Newcastle United, preferred media partners and a surprising accomplice

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Newcastle United’s decision to have preferred media partners relates to their desire to ‘control and reinforce the positive messages the club wishes to deliver’.  That’s why, last month, the club announced that only The Mirror and Sky Sports would have the traditional level of press access and, accordingly, why those two outlets will be given unrivalled access to all club announcements for the duration of the agreement.

Unusually, Mike Ashley isn’t the villain in this. His intent to censor the press is cynical and obviously dislikeable, but it stems from his wish to protect his club’s commercial value. The greater the volume of negative stories about Newcastle there are in the mediasphere, the less attractive the club is as a marketing proposition and the more risk a sponsoring organisation will have to endure.

There’s a very valid counter-argument to that which says that, really, Ashley is only having to do this because of the negativity he himself has bred, but the reality is still the same: he wants the club to be perceived in a certain way and he will use as much smoke and as many mirrors as possible to achieve that aim.

In this instance, then, he is only doing what he’s being allowed to get away with. It’s archaic and petty, but Newcastle have been able to create preferred media partnerships because - staggeringly - the demand for their heavily-filtered content exists.

Sky Sports’ involvement is not a surprise and is actually rather incidental. Because the company already own a significant percentage of the television rights to the Premier League, it’s very much in their interests to present the competition as a sporting fairytale and, preferred media partner or not, they have never shown any desire to shine any light on the machinations at St James’ Park. To them, the English top-flight is a footballing utopia without any fault or imperfection and they will keep to that script for as long as they show the games.

The Daily Mirror, however, are a shocking accomplice to this.

Newcastle fans - and anyone who takes a broad interest in the league - will have noted the new tone with which news from Tyneside is now reported. Where there was once skepticism, distrust and suggestions of painful stagnation, now there is optimism, jovial enthusiasm, and clear and obvious evidence of a full-scale revival.

It’s nauseating. Some supporters will disagree, because everyone enjoys being fed good news, but this sets a terrible precedent for the future and it’s remarkable that The Mirror would willingly engage in something which is so obviously to the detriment of their industry. Their actions are traitorous to their profession.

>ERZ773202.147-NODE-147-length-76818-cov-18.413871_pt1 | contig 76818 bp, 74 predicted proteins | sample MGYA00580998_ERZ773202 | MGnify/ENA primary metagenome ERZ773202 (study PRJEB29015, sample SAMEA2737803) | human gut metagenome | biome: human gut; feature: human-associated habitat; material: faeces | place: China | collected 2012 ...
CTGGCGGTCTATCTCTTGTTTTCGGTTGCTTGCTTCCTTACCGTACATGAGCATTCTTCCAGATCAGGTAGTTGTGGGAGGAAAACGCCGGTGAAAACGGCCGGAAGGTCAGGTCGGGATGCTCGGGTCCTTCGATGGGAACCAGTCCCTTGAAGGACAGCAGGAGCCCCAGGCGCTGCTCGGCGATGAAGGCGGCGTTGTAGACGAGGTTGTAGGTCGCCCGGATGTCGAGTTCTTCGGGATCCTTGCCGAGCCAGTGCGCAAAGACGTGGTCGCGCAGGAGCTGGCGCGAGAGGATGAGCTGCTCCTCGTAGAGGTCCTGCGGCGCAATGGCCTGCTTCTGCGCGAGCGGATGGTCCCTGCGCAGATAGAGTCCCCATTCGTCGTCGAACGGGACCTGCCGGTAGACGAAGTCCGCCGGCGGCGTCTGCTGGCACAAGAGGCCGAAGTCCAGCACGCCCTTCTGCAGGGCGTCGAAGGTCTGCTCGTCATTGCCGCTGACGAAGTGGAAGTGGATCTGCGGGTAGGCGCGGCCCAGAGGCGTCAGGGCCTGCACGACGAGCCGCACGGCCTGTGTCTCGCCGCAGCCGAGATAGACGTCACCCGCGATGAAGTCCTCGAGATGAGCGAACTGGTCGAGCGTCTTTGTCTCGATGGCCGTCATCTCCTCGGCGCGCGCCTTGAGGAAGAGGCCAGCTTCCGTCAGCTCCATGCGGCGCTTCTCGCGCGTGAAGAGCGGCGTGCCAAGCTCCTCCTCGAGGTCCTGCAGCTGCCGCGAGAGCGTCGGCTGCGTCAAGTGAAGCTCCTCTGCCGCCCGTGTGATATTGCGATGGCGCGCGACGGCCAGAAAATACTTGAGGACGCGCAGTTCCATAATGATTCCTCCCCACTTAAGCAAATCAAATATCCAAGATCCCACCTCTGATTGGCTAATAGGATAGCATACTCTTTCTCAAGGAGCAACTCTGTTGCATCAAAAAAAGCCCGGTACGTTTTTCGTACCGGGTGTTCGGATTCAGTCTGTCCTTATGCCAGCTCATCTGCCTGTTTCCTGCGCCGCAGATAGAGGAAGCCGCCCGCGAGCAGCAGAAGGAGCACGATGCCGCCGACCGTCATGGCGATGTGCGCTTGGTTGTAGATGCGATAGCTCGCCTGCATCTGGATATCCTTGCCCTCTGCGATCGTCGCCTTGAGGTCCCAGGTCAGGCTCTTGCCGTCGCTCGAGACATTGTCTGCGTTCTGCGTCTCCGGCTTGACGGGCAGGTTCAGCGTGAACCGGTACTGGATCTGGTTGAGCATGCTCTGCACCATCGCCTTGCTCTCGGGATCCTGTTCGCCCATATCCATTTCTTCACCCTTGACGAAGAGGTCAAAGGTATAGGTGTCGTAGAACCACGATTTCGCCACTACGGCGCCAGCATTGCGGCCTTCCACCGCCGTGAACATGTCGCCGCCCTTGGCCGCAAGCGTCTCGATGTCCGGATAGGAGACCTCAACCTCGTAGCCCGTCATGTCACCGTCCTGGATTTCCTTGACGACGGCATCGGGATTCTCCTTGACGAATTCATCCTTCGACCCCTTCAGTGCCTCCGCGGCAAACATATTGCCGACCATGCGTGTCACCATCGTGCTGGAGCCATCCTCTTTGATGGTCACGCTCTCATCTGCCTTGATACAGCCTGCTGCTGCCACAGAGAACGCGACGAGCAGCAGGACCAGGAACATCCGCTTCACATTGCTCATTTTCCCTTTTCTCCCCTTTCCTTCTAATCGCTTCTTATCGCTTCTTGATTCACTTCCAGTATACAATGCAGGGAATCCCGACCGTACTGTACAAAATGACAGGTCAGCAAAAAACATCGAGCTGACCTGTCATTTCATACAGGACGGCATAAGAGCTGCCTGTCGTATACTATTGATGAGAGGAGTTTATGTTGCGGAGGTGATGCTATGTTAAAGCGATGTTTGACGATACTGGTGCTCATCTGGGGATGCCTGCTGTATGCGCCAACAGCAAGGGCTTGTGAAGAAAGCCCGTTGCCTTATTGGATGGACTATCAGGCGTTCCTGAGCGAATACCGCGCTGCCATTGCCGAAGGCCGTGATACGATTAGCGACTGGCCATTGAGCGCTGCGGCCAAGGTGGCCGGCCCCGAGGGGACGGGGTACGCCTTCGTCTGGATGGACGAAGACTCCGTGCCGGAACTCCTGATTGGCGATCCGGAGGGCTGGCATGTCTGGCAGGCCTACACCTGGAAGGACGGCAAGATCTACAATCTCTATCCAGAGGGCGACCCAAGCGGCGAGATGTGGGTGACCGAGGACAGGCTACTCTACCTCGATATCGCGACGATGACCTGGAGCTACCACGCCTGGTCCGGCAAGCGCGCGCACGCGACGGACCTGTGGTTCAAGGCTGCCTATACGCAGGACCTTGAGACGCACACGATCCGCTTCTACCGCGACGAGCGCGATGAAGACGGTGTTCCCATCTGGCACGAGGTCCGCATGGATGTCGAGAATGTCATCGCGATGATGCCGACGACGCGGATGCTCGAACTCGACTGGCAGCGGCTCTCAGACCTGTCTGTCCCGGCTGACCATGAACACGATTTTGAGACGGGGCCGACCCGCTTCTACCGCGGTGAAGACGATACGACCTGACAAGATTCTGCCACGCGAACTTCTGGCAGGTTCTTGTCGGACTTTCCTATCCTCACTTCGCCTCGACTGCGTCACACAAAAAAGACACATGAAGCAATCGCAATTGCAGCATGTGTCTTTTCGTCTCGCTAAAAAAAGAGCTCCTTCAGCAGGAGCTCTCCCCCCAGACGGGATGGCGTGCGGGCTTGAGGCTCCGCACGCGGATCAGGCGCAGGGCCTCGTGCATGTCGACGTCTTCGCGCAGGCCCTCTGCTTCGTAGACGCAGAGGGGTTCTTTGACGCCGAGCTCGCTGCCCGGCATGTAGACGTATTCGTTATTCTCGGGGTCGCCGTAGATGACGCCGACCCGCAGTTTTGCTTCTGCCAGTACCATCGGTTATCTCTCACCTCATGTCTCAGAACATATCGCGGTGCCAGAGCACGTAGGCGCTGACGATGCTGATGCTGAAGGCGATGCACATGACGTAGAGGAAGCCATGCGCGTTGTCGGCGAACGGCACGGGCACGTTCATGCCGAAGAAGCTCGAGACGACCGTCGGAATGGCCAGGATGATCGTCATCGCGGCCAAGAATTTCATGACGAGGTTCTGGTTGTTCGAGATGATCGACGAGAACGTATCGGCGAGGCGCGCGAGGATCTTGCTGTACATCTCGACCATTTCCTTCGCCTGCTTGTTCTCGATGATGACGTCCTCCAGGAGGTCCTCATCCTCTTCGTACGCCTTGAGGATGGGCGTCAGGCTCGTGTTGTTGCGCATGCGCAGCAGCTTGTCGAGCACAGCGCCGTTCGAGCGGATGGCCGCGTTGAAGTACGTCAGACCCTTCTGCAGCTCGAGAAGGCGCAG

The individual journalists aren’t to blame, because Simon Bird - or whoever else is used as a correspondent this season - is just doing his job and following a directive from an editor. Still, there’s something slightly stomach-turning about seeing a previously negative reporter suddenly dancing to a club’s tune and acting almost a PR executive.

Maybe that does Newcastle a disservice and maybe lessons have been learned from last season’s listless float towards relegation, but if that’s truly the case and the club really is approaching a renaissance, then it would be more beneficial to have as much media exposure as possible.

There would be no need for curtains, veils or restricted access.

At their worst, the press can be awful and the constant prying and trouble-making can be very corrosive. As a supporter, there’s nothing worse than seeing your manager, your players or your club as a whole being undeservedly pecked at by an exclusive-hungry reporter, but that’s still preferable to the alternative.

The media are not always benevolent, but they do provide a level of accountability that fans alone are incapable of replicating and, as such, their freedom to report - for that and all sorts of other reasons - is extremely precious.

Follow @SebSB

 

1 Comment on "Newcastle United, preferred media partners and a surprising accomplice"

  1. Ashley is not everyone’s idea of the ideal football club owner and has been hounded by every media with really negative stories of the club. The written media all know that bad news sells papers and in Newcastle they found plenty. Now because he has promised a new beginning he does not want the same media to criticise in depth every decision he makes with the sole purpose of denigrating the club and him. The media in general have previously allowed every ex-player going way back, to state their views publicly because as they all know bad news sells much better than good. Football radio programmes have done exactly the same. By doing what he has done Ashley has not broken any Premier League rules and Ashley has promised to change the current situation as and when both sides of any story are published equally. His appointment of Steve McClaren and his support staff has been well received and although new signings have been slow in materialising it is apparent that when he said the standard of future players he bought would increase, their first signing has been justified by what he said.

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